Bertha led them out of the basement, and through another hallway that went deeper into the house. She unlocked two doors that stood side-by-side, revealing almost-identical rooms. Henry went left and Michael went right, though the differences weren’t great. Both had full-size beds, white walls, plain curtains, and nightstands—the median of comfort. The only thing that spoiled it all was the noise, which Michael had suddenly become aware of again. Dum-de-de-drumm, it went, over and over like an annoying song.
Bertha leaned against the wall and rubbed her temples. “Oh, that noise... it’s like taking a hammer and pounding my head with it... Sorry, again. You boys came on a bad day. Bad bad bad.”
“Where’s the sound coming from?” Michael said.
“The factory,” she mumbled. “The goddamn factory over the hill.”
“Is that what you were arguing with that man about?” Henry said.
“Yeah.” Bertha opened her mouth into a greedy yawn. “They’re a bunch of irresponsible assholes, pardon the language. Ever since that factory got built they’ve been dumping all these chemicals into the water as waste. I have a garden in what’s left of the meadow over there.” She pointed out the window, towards the expanse of green grass outside. “I grow my own vegetables instead of buying imports from the market. But lately, all my plants have been dying. Every time I walk up the hill to water them, I see all these flakes in the grass. They’re in the soil, in the water, everywhere. Sometimes, at night, I can see this big cloud of something right around the factory. It’s like fog, but it stinks. Once it left me coughing for days.”
Henry stuck out his tongue. “Yuck, that’s disgusting! Someone should really do something about it.”
“What, you think I’m not trying?” she blurted, slapping the wall. Henry drew back from her sudden anger. “I’ve been trying to talk to their director for months now, and all I get are loons like him!” She jerked her thumb back in the direction of the front door. “They don’t know what the hell they’re doing.”
“What’s the factory supposed to be making?” Michael said.
“Some computer thing that powers the space shuttle. I don’t know why that should involve using chemicals, but apparently it does.”
So they’re employed by Team Galactic?” His face lit up.
“No, they are Team Galactic.” Bertha smiled sourly. “I know, surprising, isn’t it? Behind all those flashy TV programs is hardcore industry, kids. There’s no getting away from it. They look for the smallest, most looked-over spots in the region to put up their buildings and they snatch them up like hotcakes.”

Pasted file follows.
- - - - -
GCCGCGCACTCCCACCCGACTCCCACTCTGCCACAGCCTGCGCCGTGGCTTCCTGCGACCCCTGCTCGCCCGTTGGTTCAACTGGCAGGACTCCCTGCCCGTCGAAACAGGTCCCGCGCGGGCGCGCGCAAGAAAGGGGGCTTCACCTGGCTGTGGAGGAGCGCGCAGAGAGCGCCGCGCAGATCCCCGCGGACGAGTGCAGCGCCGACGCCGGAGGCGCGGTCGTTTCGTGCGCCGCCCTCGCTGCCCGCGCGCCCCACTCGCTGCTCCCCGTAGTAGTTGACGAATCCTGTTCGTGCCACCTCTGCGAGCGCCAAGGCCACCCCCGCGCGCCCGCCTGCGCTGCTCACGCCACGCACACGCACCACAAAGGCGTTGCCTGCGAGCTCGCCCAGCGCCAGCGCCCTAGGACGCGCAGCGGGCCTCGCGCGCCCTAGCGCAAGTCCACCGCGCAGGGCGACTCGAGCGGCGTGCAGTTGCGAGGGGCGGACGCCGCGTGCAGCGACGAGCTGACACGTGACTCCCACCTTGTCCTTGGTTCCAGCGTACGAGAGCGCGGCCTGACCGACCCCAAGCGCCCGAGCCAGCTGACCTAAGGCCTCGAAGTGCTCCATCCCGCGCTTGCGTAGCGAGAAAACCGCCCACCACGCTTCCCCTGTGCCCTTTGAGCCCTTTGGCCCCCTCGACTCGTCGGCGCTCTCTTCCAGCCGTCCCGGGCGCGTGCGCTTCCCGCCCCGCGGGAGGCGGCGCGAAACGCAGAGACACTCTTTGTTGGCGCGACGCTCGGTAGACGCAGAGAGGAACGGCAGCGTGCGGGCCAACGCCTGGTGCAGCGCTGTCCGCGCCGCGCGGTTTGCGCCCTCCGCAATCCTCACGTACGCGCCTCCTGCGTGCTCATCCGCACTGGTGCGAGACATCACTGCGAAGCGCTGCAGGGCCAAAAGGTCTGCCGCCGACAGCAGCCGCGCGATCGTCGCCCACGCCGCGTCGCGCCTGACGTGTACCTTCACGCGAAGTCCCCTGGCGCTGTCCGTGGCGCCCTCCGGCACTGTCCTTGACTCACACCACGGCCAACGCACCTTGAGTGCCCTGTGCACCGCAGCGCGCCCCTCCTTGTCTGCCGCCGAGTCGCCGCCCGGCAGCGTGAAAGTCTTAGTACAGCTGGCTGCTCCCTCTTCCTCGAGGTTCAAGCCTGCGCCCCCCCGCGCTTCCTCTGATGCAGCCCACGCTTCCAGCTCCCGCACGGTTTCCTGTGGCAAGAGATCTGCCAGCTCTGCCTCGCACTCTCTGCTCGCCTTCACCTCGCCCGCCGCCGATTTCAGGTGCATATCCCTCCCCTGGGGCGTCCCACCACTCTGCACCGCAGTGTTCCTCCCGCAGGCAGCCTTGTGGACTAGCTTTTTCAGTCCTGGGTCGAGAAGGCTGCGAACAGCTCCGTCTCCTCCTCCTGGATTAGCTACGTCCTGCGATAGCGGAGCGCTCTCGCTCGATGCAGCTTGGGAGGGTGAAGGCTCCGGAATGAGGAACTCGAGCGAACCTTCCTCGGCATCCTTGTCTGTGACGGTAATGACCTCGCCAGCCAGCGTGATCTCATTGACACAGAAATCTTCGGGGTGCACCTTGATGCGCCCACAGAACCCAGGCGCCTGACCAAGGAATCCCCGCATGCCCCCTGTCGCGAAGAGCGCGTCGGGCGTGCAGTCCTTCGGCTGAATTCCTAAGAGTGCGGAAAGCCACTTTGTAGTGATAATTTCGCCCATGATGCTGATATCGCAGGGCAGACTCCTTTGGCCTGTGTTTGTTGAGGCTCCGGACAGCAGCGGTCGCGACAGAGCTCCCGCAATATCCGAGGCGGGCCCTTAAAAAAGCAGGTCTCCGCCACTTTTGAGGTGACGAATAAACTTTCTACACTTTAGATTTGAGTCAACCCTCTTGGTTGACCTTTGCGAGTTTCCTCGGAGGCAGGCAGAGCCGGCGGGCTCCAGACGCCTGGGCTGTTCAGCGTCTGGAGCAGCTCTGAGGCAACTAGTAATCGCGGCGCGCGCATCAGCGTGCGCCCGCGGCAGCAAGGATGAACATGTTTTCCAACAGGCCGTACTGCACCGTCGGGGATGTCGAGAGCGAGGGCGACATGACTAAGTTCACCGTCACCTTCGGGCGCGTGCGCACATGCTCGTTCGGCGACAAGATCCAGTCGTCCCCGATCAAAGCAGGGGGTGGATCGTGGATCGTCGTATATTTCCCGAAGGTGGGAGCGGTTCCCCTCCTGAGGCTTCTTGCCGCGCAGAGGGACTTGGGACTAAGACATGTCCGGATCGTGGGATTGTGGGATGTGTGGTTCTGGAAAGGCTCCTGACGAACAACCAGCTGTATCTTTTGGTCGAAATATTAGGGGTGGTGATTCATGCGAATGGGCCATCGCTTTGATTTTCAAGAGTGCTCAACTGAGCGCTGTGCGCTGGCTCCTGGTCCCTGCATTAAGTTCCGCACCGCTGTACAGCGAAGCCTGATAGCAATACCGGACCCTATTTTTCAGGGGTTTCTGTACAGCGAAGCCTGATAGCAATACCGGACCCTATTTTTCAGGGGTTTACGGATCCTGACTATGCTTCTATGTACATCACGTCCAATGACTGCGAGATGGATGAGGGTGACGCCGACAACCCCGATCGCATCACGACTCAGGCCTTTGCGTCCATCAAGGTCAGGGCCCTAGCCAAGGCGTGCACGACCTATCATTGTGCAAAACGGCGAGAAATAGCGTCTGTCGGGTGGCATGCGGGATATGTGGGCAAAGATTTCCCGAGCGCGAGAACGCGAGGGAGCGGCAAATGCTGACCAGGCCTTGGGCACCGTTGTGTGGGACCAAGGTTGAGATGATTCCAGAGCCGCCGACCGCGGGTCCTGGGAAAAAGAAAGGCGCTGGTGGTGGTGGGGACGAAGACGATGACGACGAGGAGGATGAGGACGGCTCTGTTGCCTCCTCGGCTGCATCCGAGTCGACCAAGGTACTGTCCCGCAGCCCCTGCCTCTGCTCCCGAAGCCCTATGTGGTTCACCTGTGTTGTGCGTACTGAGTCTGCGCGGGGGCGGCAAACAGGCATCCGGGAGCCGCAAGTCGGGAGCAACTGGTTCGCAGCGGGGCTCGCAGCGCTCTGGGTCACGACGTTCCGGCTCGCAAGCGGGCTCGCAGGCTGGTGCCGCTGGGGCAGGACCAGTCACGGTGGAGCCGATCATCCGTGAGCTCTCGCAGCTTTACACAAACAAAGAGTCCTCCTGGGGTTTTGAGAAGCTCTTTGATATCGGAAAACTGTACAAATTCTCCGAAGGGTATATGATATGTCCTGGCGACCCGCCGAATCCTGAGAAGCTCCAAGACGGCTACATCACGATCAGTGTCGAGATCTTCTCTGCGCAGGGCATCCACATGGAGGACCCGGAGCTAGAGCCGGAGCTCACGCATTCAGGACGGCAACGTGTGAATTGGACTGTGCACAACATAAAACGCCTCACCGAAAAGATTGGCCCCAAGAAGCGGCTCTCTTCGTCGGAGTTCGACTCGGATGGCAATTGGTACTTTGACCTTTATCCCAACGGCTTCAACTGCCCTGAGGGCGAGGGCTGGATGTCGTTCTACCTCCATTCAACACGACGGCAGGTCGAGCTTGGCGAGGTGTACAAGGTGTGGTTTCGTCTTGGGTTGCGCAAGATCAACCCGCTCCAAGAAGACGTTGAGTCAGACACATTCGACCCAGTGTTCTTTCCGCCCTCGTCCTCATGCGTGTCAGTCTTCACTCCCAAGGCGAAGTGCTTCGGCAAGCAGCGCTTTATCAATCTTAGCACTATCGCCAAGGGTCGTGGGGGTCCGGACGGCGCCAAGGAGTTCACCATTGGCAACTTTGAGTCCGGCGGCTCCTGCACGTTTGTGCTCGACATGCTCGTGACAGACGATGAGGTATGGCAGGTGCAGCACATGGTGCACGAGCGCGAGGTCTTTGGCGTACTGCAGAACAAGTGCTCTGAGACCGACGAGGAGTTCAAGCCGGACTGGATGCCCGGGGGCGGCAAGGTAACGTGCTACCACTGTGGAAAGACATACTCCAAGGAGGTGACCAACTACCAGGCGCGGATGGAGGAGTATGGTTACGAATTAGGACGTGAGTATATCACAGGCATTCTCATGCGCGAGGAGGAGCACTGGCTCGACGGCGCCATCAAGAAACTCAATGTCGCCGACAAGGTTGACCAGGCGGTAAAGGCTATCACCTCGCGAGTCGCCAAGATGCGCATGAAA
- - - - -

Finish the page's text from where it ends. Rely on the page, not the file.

Henry shook his head in fervent protest. “But how can this town be overlooked? It’s a Gym town!” he said. “They’d never put up a factory in Oreburgh, so why here?”
Bertha shrugged. “The Space Program isn’t connected to the League. Now, the League is somewhat decent; it wants to bring people to the historic places of Sinnoh and try to get everyone to travel and cooperate a little more. But the Space Program sees everything through one lens. They’re only interested in what’s beyond our planet, not what’s already living on it.” She leaned back in her chair and stretched her arms. “So far, the Gym’s been running pretty smoothly. I get kids coming in, I battle them, and they either move on or stay until they win. And I like it. I get to meet a lot of different people and help them take the next step in their life. You know, it makes me happy. But lately...” She looked over to the window again, at the base of the hill that was visible from here, and her words trailed off. As if in response to them, the factory’s rumbling grew slightly louder. “Lately, it’s just been a burden. That’s all I can say. Galactic is taking advantage of us, and I want to get them out.”
“How are you gonna do it?” Michael spoke, and his tone surprised him. It was daring, almost taunting, as if some inner part of him had risen up to defend his long-loved idol. To his relief, Bertha didn’t react to it.
“Petition, if I want to do it the ethical way. If not... well, that’s too much for you kids to know. I thought you wanted a battle, not an interrogation.” Bertha turned away, and by her expression Michael knew she would say no more on the matter. “I’ll make dinner later today. Pasta on Wednesdays. You both good?”
Michael and Henry nodded.
Bertha smiled. “Great. In the meantime, you can roam around if you’d like. Go outside, or whatever kids do these days.”
“Okay,” Michael said.
“It was nice meeting you,” Henry added.
Michael was about to turn for the door, when a sudden thought made him stop. He wheeled back around to face Bertha. "Hey, what type of Gym are you?"
She looked up. "Pardon?"
"I mean, what's your favorite type to use?"
Bertha looked at him curiously. "Well... I guess it would be grass. They help me with my gardening, and I'm around them so frequently that I started using them for battles too."
Michael nodded, hoping his inner smile didn’t show. "Thanks."
"You're welcome." Bertha noded and walked off. When he and Henry were alone, Michael let his backpack slide to the floor.
“Leave your things here. Let’s go outside.”
When Michael got to the front porch, he took a moment to stand there, hands in pockets, looking out at the slow-arching hill. The sun was beginning to dip into late afternoon. The bare grass shivered like living hair, daisies nodding their heads in the wind’s direction. Henry joined his side momentarily. They stood in silence for a while, then Michael spoke. “Well, that went better than I expected. We have our battles. And the Gym is grass.”